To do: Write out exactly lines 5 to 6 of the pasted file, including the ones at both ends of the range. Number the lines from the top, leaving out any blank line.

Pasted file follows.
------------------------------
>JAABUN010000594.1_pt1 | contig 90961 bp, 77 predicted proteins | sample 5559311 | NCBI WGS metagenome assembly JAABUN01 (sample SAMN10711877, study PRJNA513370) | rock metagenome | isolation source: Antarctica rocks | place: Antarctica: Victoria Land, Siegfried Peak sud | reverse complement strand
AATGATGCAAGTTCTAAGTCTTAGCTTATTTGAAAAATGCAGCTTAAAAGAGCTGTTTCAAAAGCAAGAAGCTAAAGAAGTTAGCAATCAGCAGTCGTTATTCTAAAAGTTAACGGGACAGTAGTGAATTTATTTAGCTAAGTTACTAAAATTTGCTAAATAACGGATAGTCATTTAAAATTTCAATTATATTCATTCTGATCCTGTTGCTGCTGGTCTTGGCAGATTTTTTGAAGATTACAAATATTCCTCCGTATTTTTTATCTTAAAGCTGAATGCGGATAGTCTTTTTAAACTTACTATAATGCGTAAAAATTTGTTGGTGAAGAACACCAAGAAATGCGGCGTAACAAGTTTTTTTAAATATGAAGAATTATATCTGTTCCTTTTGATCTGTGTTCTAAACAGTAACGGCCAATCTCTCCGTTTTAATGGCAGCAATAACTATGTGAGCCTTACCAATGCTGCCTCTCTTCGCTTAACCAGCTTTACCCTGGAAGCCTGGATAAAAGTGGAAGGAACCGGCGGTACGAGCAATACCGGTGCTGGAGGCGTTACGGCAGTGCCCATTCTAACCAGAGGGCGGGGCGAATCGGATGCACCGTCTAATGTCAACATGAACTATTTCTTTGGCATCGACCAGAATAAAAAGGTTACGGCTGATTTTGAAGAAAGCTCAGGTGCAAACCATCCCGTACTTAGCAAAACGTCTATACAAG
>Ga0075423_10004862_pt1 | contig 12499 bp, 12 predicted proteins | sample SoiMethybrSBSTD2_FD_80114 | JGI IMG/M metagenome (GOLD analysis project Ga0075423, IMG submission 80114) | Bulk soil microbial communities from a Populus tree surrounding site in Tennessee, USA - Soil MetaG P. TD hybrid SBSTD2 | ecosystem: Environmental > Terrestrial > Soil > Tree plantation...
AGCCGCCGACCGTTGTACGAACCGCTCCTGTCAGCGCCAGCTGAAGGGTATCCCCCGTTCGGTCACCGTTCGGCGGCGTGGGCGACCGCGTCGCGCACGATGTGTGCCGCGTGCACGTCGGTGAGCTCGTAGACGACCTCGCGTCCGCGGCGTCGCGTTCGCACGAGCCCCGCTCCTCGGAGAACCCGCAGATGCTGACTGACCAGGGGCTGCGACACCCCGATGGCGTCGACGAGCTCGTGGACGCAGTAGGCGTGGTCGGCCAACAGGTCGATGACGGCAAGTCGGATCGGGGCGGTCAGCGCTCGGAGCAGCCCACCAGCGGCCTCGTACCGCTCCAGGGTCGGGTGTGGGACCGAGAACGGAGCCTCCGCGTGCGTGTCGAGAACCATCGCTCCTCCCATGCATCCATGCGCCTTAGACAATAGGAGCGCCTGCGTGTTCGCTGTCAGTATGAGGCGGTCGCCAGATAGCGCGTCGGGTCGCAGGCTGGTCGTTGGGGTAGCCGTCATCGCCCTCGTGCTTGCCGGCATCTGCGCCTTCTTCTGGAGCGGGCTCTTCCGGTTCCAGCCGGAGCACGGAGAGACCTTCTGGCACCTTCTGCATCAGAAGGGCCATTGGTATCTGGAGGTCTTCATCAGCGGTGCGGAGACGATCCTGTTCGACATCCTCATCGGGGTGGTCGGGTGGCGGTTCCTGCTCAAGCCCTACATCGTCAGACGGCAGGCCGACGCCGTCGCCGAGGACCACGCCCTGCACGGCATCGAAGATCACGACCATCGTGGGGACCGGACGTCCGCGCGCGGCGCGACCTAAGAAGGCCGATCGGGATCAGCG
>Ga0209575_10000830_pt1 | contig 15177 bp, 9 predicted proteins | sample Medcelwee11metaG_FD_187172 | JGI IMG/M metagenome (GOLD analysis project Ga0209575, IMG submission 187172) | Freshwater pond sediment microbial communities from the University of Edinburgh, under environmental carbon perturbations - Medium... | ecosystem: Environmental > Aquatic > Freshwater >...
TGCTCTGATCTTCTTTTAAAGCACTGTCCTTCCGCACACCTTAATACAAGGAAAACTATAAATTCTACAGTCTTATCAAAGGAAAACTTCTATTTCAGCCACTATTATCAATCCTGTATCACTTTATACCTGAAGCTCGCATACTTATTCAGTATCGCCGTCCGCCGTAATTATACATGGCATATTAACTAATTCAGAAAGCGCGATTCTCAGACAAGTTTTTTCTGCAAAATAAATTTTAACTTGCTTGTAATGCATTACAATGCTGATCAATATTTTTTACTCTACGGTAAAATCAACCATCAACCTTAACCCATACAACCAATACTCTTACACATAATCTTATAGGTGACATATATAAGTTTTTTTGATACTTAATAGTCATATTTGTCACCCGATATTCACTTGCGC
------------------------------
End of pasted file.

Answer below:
>Ga0209575_10000830_pt1 | contig 15177 bp, 9 predicted proteins | sample Medcelwee11metaG_FD_187172 | JGI IMG/M metagenome (GOLD analysis project Ga0209575, IMG submission 187172) | Freshwater pond sediment microbial communities from the University of Edinburgh, under environmental carbon perturbations - Medium... | ecosystem: Environmental > Aquatic > Freshwater >...
TGCTCTGATCTTCTTTTAAAGCACTGTCCTTCCGCACACCTTAATACAAGGAAAACTATAAATTCTACAGTCTTATCAAAGGAAAACTTCTATTTCAGCCACTATTATCAATCCTGTATCACTTTATACCTGAAGCTCGCATACTTATTCAGTATCGCCGTCCGCCGTAATTATACATGGCATATTAACTAATTCAGAAAGCGCGATTCTCAGACAAGTTTTTTCTGCAAAATAAATTTTAACTTGCTTGTAATGCATTACAATGCTGATCAATATTTTTTACTCTACGGTAAAATCAACCATCAACCTTAACCCATACAACCAATACTCTTACACATAATCTTATAGGTGACATATATAAGTTTTTTTGATACTTAATAGTCATATTTGTCACCCGATATTCACTTGCGC